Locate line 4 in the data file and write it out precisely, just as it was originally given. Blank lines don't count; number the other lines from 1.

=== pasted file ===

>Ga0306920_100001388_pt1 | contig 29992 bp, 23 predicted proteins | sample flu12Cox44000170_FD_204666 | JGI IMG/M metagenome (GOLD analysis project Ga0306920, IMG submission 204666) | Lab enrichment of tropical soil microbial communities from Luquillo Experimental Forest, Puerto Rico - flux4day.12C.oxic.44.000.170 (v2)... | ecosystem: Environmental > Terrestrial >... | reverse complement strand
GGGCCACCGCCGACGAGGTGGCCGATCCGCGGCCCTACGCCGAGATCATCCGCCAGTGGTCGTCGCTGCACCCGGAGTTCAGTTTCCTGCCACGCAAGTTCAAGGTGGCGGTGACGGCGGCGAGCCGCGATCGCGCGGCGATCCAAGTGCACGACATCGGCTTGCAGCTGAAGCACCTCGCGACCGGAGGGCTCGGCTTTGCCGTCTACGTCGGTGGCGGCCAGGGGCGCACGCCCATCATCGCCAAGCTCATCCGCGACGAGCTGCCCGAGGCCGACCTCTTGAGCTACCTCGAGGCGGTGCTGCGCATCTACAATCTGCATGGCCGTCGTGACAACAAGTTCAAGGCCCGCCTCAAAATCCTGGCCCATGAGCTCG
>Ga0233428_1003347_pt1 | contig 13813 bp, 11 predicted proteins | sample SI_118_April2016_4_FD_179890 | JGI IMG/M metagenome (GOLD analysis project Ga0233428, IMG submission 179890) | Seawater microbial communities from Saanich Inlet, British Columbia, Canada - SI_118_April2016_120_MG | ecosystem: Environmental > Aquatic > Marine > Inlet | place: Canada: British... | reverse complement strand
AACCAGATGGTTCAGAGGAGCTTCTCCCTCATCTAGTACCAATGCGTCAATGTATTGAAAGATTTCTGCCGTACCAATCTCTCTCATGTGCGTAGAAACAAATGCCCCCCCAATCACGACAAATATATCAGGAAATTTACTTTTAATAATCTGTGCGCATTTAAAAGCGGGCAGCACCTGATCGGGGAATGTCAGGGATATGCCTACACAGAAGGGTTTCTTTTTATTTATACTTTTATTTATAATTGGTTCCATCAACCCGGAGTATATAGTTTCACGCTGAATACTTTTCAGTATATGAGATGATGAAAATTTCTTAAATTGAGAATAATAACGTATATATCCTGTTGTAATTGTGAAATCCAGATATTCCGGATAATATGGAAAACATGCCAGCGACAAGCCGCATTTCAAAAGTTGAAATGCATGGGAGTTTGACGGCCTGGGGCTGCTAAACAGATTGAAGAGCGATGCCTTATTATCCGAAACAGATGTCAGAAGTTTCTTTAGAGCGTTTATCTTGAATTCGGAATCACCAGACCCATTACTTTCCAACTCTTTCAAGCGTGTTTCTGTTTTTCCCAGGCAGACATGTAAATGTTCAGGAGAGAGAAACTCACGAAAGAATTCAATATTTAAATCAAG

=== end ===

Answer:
AACCAGATGGTTCAGAGGAGCTTCTCCCTCATCTAGTACCAATGCGTCAATGTATTGAAAGATTTCTGCCGTACCAATCTCTCTCATGTGCGTAGAAACAAATGCCCCCCCAATCACGACAAATATATCAGGAAATTTACTTTTAATAATCTGTGCGCATTTAAAAGCGGGCAGCACCTGATCGGGGAATGTCAGGGATATGCCTACACAGAAGGGTTTCTTTTTATTTATACTTTTATTTATAATTGGTTCCATCAACCCGGAGTATATAGTTTCACGCTGAATACTTTTCAGTATATGAGATGATGAAAATTTCTTAAATTGAGAATAATAACGTATATATCCTGTTGTAATTGTGAAATCCAGATATTCCGGATAATATGGAAAACATGCCAGCGACAAGCCGCATTTCAAAAGTTGAAATGCATGGGAGTTTGACGGCCTGGGGCTGCTAAACAGATTGAAGAGCGATGCCTTATTATCCGAAACAGATGTCAGAAGTTTCTTTAGAGCGTTTATCTTGAATTCGGAATCACCAGACCCATTACTTTCCAACTCTTTCAAGCGTGTTTCTGTTTTTCCCAGGCAGACATGTAAATGTTCAGGAGAGAGAAACTCACGAAAGAATTCAATATTTAAATCAAG